Although the segment explained the horrors of the high-rise public housing where the family used to live, it did not explain why the housing was horrible. It was horrible because Lyndon Johnson's Great Society Program and other misguided social programs stripped the poor of their dignity and self-reliance by giving them handouts without expecting responsible behavior in return. Then they were told to live in gulag-like breeding grounds of social pathology.
But society did get something in return for giving people handouts without expecting responsible behavior in return. It got skyrocketing out-of-wedlock births and the exodus of fathers from families, both of which are the primary causes of poverty, crime, school dropouts and low academic achievement.
My mom and dad saw it coming in the 1960s. Although they never went to college, they understood human nature better than the experts with their advanced sociology degrees.
I also saw it coming. Before the Great Society atomized black families, I worked as a teenager as the only white member of a crew of black janitors and porters. I saw firsthand how black men worked hard, supported their families and were slowly climbing the economic ladder. I even made extra money by washing and waxing my coworkers' cars, which were nicer than my family's decrepit car.
Statistics confirm my recollection of black progress, showing that progress was more rapid before the Great Society than after.
Unfortunately, PBS and the Post-Dispatch are the rule, not the exception. A day does not go by without a chirpy story appearing in my local newspaper or on local TV about a new government program that rewards irresponsibility instead of responsibility. A recent story, for example, chirped about free tutors, free all-day kindergarten and free preschool for poor kids who don't do well in school. It did not mention that an unemployed single parent with four kids is already getting an education benefit that will cost taxpayers nearly $400,000 over 12 years. Once again, an opportunity to teach a lesson in personal responsibility was lost and replaced by a lesson in personal irresponsibility -- namely, if you do not make sure that your kids take full advantage of a free education, the state will reward you by spending even more money on them.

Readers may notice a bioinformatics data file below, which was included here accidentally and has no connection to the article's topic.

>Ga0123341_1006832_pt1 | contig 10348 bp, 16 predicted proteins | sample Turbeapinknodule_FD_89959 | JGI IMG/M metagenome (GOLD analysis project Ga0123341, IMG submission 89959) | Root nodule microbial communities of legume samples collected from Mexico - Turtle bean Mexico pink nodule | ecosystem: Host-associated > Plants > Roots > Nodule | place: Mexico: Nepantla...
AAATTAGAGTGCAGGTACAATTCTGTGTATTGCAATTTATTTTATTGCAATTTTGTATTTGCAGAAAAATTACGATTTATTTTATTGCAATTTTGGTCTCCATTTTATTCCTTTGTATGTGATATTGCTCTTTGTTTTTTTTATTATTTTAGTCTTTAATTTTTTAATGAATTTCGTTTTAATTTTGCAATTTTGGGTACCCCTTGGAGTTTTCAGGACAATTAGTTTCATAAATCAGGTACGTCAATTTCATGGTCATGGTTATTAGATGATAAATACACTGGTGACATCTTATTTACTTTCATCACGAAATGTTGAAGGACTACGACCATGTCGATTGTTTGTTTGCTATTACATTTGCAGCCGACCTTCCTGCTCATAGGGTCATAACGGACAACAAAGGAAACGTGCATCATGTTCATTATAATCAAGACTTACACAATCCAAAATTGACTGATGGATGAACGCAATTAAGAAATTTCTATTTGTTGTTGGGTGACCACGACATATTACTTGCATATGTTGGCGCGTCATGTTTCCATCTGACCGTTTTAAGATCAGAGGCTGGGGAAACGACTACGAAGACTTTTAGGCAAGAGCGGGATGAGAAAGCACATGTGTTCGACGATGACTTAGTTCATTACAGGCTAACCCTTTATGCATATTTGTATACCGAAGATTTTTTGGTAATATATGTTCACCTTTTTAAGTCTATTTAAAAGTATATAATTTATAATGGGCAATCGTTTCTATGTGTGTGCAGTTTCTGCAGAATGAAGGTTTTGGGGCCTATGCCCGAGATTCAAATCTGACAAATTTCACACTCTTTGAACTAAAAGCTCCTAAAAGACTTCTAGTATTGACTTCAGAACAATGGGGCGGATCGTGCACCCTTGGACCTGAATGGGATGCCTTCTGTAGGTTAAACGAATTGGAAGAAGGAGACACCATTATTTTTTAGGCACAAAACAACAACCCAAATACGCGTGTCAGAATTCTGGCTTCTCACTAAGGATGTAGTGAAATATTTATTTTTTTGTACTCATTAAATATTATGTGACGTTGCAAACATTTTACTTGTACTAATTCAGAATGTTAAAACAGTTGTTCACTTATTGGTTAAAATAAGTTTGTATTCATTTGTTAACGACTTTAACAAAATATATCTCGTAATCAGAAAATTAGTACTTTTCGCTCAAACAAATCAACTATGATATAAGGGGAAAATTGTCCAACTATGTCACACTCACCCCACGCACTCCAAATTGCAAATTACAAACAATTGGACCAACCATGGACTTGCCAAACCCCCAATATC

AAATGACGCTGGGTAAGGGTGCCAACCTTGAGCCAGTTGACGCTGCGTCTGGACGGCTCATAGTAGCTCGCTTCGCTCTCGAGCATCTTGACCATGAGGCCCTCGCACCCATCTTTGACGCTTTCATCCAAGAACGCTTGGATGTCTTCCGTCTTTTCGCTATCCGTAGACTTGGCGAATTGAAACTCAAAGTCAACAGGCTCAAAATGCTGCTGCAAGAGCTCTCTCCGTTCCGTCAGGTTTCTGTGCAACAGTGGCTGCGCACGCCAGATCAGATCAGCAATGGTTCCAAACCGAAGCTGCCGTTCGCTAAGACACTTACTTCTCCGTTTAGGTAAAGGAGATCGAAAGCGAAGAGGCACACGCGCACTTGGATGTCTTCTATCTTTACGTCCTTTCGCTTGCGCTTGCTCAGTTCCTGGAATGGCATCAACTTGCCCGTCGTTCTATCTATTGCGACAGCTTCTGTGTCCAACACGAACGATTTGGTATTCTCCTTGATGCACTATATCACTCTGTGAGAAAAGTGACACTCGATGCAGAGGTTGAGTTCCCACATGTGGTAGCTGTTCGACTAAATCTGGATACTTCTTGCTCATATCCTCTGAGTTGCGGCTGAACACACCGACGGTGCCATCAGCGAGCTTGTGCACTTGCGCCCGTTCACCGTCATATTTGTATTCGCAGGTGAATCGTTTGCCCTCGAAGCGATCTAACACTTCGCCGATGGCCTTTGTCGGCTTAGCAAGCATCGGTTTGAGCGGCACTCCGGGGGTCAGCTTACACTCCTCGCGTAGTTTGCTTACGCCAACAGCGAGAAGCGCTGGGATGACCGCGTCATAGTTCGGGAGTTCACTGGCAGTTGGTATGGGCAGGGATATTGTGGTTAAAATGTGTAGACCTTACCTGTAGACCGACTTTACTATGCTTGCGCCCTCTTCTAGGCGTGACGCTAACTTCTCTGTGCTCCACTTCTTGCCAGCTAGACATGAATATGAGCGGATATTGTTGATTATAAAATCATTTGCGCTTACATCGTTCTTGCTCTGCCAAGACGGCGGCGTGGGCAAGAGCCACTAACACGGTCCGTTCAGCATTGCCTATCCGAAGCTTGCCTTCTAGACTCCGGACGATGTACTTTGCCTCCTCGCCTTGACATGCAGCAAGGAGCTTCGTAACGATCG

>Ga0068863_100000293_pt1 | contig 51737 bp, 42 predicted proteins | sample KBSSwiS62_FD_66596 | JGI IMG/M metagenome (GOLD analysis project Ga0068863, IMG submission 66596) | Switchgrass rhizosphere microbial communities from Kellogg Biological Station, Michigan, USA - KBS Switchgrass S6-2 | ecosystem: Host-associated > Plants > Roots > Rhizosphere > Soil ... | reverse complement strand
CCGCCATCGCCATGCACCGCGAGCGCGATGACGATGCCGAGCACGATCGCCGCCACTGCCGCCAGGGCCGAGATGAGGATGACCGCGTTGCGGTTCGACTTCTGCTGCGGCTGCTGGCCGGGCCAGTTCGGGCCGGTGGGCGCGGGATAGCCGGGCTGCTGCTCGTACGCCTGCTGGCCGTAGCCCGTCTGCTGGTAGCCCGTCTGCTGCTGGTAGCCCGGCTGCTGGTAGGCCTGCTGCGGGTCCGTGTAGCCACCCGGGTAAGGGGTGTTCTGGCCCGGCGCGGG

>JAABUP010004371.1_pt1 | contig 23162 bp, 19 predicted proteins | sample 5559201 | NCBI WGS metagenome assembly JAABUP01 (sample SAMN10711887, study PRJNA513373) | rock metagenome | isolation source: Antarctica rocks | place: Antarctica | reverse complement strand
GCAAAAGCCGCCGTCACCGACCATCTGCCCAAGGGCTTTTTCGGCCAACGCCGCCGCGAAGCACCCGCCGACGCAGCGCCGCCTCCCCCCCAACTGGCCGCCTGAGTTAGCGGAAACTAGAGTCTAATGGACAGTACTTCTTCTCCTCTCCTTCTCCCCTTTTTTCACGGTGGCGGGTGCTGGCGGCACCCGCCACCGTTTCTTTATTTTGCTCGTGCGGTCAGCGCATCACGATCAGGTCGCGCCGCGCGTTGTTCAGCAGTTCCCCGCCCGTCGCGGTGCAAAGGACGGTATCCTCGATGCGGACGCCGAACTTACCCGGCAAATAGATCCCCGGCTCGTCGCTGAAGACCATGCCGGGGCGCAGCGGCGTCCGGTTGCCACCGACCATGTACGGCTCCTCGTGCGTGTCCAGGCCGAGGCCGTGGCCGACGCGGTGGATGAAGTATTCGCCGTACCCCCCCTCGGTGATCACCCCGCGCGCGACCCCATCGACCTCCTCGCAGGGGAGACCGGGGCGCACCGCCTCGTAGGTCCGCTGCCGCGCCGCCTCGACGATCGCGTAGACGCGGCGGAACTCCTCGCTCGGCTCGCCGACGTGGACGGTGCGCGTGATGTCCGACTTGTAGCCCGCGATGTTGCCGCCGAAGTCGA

PBS, the Post-Dispatch and other mainstream media are essentially saying "Screw you!" to millions of Americans by not including their views in news stories about welfare and other social issues.
Americans should say "Screw you!" in return and go elsewhere for their news.
Mr. Cantoni is an author, columnist and founder of Honest Americans Against Legal Theft (HAALT). He can be reached at email@example.com.
All the more reason to drag your butt outta bed every morning and go to work.
I feel much better after reading that. Nice to know my tax dollars are being put to "good" use.
A government bus driver, I presume. Typical example of a person using government designed economic instruments and getting slapped down. What's the old bumpersticker slogan? "Don't steal, the government hates competition." ;)